ATLANTA -- Piper Hill arrived at SunTrust Park on Thursday morning with the expectation she was simply going to be interviewed about Healing4Heroes, the non-profit organization she started to provide service dogs to military members who need assistance while recovering from physical or mental ailments.Hill received a welcome surprise when
ATLANTA -- Piper Hill arrived at SunTrust Park on Thursday morning with the expectation she was simply going to be interviewed about Healing4Heroes, the non-profit organization she started to provide service dogs to military members who need assistance while recovering from physical or mental ailments.
Hill received a welcome surprise when upon her arrival she was greeted by Braves CEO and chairman Terry McGuirk, pitcher Mike Foltynewicz and other members of the organization, who were present to recognize her as a Community Hero.
"It's a very special moment," Foltynewicz said. "It's always awesome to come out and celebrate these Community Heroes, especially this case with the service animals. I'm a big dog person, so I definitely jumped on this opportunity. It's just great to come out and support this cause."
While staging Community Heroes Week, the Braves and FOX Sports South have celebrated the efforts of individuals who have made a difference in their community. Hill was selected based on the contributions she has made to enrich the lives of both the dogs and soldiers impacted by her charity.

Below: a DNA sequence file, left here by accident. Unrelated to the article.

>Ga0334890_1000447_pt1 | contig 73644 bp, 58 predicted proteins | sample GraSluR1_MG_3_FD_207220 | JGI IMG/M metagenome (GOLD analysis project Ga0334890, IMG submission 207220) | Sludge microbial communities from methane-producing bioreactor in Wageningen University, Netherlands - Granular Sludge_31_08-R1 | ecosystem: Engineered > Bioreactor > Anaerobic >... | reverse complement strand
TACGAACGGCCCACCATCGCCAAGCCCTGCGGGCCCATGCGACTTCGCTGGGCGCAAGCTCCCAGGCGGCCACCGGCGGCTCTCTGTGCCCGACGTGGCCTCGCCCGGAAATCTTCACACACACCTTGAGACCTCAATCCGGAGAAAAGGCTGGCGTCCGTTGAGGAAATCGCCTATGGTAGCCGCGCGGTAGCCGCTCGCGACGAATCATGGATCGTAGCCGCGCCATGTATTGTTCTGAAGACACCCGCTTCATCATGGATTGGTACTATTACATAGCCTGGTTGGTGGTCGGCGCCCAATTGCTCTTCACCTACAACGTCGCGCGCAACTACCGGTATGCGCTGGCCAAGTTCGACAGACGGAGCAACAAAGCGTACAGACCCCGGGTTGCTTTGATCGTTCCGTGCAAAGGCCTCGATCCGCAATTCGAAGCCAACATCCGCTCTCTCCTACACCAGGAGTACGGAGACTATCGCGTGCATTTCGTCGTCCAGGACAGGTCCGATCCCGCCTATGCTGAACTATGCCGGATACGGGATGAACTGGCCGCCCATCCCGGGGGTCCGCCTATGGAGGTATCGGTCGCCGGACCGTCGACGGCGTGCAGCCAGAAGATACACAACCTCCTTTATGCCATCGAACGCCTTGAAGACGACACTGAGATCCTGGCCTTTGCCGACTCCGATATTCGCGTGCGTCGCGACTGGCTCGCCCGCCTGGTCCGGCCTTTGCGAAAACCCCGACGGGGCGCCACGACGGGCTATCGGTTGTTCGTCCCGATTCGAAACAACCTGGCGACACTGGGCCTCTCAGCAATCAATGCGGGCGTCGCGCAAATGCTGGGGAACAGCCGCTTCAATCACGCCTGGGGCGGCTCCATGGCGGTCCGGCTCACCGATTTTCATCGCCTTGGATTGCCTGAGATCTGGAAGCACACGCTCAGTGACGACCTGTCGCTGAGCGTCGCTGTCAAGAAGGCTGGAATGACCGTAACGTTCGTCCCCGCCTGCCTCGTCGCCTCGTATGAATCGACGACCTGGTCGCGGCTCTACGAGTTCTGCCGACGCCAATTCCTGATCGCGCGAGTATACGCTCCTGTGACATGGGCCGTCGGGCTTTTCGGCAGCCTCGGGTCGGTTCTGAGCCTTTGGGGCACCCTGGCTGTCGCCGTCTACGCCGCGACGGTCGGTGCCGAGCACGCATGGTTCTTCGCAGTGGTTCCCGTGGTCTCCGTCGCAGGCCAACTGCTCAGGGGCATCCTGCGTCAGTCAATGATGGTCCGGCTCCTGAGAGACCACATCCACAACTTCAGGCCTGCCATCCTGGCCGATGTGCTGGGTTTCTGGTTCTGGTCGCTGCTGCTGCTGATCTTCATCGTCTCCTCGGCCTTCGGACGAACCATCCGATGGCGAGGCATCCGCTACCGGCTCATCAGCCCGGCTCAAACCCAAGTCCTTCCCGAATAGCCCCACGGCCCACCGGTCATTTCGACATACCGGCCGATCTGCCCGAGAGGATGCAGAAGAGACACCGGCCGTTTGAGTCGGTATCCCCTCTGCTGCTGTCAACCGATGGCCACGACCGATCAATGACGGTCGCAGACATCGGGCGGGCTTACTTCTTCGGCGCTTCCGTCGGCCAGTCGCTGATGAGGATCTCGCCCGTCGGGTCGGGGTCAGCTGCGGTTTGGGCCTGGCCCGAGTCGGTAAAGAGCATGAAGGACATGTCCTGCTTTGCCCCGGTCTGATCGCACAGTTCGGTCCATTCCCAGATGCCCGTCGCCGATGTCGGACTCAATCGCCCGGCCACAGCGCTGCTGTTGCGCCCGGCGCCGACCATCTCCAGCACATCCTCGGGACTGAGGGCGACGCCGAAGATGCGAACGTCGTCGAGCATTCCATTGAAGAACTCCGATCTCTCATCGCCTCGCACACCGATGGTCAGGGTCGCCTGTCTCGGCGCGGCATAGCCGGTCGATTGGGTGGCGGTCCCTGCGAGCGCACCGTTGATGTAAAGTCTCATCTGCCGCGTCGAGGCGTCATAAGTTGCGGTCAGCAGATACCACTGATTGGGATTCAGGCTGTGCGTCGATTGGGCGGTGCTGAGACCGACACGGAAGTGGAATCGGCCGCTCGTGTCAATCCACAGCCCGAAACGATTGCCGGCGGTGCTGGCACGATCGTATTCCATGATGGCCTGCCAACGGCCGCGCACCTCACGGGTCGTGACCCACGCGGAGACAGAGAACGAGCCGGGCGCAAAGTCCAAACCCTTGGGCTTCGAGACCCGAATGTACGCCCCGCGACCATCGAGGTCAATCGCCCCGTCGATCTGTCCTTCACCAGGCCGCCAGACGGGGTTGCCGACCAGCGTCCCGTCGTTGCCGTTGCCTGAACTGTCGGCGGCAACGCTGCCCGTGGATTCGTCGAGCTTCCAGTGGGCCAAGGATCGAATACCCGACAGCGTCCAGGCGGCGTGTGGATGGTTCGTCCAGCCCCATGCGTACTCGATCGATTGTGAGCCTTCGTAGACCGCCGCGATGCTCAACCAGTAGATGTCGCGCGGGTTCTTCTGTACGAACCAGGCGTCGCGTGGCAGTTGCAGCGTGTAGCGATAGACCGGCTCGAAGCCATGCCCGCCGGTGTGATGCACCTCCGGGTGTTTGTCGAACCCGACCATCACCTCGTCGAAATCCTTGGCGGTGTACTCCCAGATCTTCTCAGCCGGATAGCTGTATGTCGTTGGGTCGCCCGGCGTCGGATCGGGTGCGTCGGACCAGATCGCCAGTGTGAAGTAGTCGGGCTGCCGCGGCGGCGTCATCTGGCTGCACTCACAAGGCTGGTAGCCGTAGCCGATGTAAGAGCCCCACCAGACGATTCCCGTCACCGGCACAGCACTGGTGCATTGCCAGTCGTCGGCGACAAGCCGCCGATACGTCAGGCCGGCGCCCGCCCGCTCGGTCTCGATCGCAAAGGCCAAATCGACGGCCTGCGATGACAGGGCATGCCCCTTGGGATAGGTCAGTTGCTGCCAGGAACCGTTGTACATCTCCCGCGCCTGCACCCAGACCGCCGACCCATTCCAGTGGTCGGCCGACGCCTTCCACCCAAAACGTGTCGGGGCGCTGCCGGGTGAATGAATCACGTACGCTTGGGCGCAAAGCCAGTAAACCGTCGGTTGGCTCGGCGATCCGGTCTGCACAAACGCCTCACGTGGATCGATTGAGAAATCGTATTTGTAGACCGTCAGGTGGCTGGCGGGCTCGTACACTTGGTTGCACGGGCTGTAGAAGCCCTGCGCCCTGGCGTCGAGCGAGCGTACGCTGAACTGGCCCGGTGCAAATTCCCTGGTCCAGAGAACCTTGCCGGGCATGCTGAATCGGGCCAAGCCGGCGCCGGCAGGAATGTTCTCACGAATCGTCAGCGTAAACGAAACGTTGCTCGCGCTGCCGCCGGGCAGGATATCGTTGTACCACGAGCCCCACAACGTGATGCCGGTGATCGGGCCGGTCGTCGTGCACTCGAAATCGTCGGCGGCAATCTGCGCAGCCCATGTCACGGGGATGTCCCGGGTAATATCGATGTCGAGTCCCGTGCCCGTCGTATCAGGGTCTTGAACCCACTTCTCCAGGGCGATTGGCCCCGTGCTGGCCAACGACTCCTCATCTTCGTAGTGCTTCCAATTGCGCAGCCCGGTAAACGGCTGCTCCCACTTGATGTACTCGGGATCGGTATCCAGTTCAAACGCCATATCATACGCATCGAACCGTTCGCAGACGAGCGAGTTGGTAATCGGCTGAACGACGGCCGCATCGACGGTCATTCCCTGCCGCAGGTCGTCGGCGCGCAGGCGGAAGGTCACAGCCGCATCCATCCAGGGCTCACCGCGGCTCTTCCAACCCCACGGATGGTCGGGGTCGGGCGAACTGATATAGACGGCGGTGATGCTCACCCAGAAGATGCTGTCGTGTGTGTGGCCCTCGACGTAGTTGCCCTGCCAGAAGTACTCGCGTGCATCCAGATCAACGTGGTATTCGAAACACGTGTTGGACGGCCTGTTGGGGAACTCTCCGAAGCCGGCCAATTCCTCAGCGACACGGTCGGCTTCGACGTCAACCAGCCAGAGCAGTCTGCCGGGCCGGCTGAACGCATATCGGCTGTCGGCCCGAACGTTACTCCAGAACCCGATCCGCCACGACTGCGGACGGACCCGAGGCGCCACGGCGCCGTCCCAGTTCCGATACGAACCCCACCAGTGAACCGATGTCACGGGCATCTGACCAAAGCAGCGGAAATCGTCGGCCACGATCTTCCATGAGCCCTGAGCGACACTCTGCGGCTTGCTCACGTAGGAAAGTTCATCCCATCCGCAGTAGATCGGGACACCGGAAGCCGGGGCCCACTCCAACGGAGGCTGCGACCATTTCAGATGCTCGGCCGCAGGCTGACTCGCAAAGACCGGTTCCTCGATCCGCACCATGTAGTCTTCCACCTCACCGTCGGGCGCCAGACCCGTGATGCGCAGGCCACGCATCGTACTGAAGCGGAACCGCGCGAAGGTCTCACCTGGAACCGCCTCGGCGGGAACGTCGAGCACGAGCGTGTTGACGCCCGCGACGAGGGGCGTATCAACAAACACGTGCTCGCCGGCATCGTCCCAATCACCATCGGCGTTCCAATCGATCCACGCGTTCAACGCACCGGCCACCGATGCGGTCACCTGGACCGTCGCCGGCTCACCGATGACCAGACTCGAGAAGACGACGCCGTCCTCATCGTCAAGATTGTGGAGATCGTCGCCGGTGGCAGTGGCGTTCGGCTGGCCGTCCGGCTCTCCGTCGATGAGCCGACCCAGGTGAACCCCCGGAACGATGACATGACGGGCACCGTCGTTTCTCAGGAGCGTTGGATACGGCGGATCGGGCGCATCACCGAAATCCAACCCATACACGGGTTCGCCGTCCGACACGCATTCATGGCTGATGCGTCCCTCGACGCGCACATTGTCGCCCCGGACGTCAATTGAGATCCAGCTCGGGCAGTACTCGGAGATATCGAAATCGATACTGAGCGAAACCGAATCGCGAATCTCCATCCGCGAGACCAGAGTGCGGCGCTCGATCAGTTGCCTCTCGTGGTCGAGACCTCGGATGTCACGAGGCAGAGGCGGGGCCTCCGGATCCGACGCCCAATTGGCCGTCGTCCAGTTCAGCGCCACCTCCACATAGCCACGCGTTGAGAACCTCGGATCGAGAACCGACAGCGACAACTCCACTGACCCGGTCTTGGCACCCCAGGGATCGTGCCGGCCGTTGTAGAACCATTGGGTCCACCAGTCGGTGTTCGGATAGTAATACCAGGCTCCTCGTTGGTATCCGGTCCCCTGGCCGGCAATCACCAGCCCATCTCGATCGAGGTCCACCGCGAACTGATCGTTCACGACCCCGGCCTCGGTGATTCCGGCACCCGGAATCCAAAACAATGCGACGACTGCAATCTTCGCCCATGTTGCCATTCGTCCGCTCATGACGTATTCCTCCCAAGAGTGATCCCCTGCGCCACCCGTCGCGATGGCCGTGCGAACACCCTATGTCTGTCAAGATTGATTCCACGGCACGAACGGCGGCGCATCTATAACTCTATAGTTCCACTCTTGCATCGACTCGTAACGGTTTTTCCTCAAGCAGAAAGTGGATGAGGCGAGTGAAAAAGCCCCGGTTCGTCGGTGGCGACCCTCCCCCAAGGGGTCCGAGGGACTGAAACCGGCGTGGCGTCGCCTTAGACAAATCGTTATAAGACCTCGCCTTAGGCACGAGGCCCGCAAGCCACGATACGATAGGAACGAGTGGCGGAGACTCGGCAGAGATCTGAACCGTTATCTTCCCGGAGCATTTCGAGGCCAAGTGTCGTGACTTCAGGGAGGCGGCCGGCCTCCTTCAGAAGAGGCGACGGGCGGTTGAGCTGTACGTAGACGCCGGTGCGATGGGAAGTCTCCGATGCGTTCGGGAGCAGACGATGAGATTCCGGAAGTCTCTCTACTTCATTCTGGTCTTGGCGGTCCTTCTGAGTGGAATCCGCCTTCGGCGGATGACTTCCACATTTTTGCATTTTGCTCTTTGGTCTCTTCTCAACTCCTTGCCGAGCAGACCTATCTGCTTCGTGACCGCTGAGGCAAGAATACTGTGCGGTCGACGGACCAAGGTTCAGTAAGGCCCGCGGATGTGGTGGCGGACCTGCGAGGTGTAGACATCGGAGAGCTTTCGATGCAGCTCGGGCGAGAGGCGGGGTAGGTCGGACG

"I had some of the best soldiers and they always took care of me," Hill said. "This was my chance to give back to those who did so much for me and our nation. They deserve it. There's no reason any of them should feel like there is no help out there."
Hill joined the Army Reserves in 1990, shortly after graduating from Louisiana State University. Shortly before being deployed to Iraq as an active duty officer nearly 20 years ago, she was placed on the Temporarily Disabled Retirement list due to a neurological illness.
As Hill battled PTSD (Post-Traumatic Stress Disorder), she learned of the value of service dogs and opted to train her own canine to fill this role for her. That eventually led her to begin her charity.
Hill selects rescue dogs from high-kill animal shelters and puts them through an extensive training process that costs slightly more than $5,000 per animal. Once the dogs have been trained, they are donated to veterans in need of a service animal.
"It's incredible just watching [the veterans] transform," Hill said. "When they come in, they are broken and battered just like the dogs, and then within four or five days, they are standing taller and have more confidence. They've just become better people in who they are now after war or injuries."
Mark Bowman has covered the Braves for MLB.com since 2001.